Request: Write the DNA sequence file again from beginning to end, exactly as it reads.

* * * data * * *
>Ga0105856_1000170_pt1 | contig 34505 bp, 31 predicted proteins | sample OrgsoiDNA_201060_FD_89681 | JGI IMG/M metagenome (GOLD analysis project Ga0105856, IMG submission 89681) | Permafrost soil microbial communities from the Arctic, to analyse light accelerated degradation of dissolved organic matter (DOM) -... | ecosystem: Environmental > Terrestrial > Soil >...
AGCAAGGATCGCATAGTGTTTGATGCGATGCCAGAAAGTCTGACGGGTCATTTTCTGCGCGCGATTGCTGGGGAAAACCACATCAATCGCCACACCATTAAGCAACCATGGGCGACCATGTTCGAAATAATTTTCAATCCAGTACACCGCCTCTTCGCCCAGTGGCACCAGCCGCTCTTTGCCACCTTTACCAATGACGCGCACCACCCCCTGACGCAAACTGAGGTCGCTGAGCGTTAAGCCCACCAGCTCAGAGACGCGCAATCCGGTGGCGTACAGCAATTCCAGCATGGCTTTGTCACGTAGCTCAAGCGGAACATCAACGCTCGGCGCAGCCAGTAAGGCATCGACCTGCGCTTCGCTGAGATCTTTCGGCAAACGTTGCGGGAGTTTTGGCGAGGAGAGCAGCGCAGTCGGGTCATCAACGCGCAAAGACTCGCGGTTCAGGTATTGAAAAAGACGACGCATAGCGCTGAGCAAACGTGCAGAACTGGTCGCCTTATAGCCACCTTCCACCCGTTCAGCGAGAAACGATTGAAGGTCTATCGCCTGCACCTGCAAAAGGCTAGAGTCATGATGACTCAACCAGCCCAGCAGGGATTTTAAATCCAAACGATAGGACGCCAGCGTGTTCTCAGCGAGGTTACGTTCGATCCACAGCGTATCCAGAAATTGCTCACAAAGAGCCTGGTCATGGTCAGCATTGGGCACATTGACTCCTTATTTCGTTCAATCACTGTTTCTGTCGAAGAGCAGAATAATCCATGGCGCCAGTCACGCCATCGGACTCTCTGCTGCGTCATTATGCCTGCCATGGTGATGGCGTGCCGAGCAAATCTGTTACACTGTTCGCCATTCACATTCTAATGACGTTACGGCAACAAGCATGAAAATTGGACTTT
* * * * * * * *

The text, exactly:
>Ga0105856_1000170_pt1 | contig 34505 bp, 31 predicted proteins | sample OrgsoiDNA_201060_FD_89681 | JGI IMG/M metagenome (GOLD analysis project Ga0105856, IMG submission 89681) | Permafrost soil microbial communities from the Arctic, to analyse light accelerated degradation of dissolved organic matter (DOM) -... | ecosystem: Environmental > Terrestrial > Soil >...
AGCAAGGATCGCATAGTGTTTGATGCGATGCCAGAAAGTCTGACGGGTCATTTTCTGCGCGCGATTGCTGGGGAAAACCACATCAATCGCCACACCATTAAGCAACCATGGGCGACCATGTTCGAAATAATTTTCAATCCAGTACACCGCCTCTTCGCCCAGTGGCACCAGCCGCTCTTTGCCACCTTTACCAATGACGCGCACCACCCCCTGACGCAAACTGAGGTCGCTGAGCGTTAAGCCCACCAGCTCAGAGACGCGCAATCCGGTGGCGTACAGCAATTCCAGCATGGCTTTGTCACGTAGCTCAAGCGGAACATCAACGCTCGGCGCAGCCAGTAAGGCATCGACCTGCGCTTCGCTGAGATCTTTCGGCAAACGTTGCGGGAGTTTTGGCGAGGAGAGCAGCGCAGTCGGGTCATCAACGCGCAAAGACTCGCGGTTCAGGTATTGAAAAAGACGACGCATAGCGCTGAGCAAACGTGCAGAACTGGTCGCCTTATAGCCACCTTCCACCCGTTCAGCGAGAAACGATTGAAGGTCTATCGCCTGCACCTGCAAAAGGCTAGAGTCATGATGACTCAACCAGCCCAGCAGGGATTTTAAATCCAAACGATAGGACGCCAGCGTGTTCTCAGCGAGGTTACGTTCGATCCACAGCGTATCCAGAAATTGCTCACAAAGAGCCTGGTCATGGTCAGCATTGGGCACATTGACTCCTTATTTCGTTCAATCACTGTTTCTGTCGAAGAGCAGAATAATCCATGGCGCCAGTCACGCCATCGGACTCTCTGCTGCGTCATTATGCCTGCCATGGTGATGGCGTGCCGAGCAAATCTGTTACACTGTTCGCCATTCACATTCTAATGACGTTACGGCAACAAGCATGAAAATTGGACTTT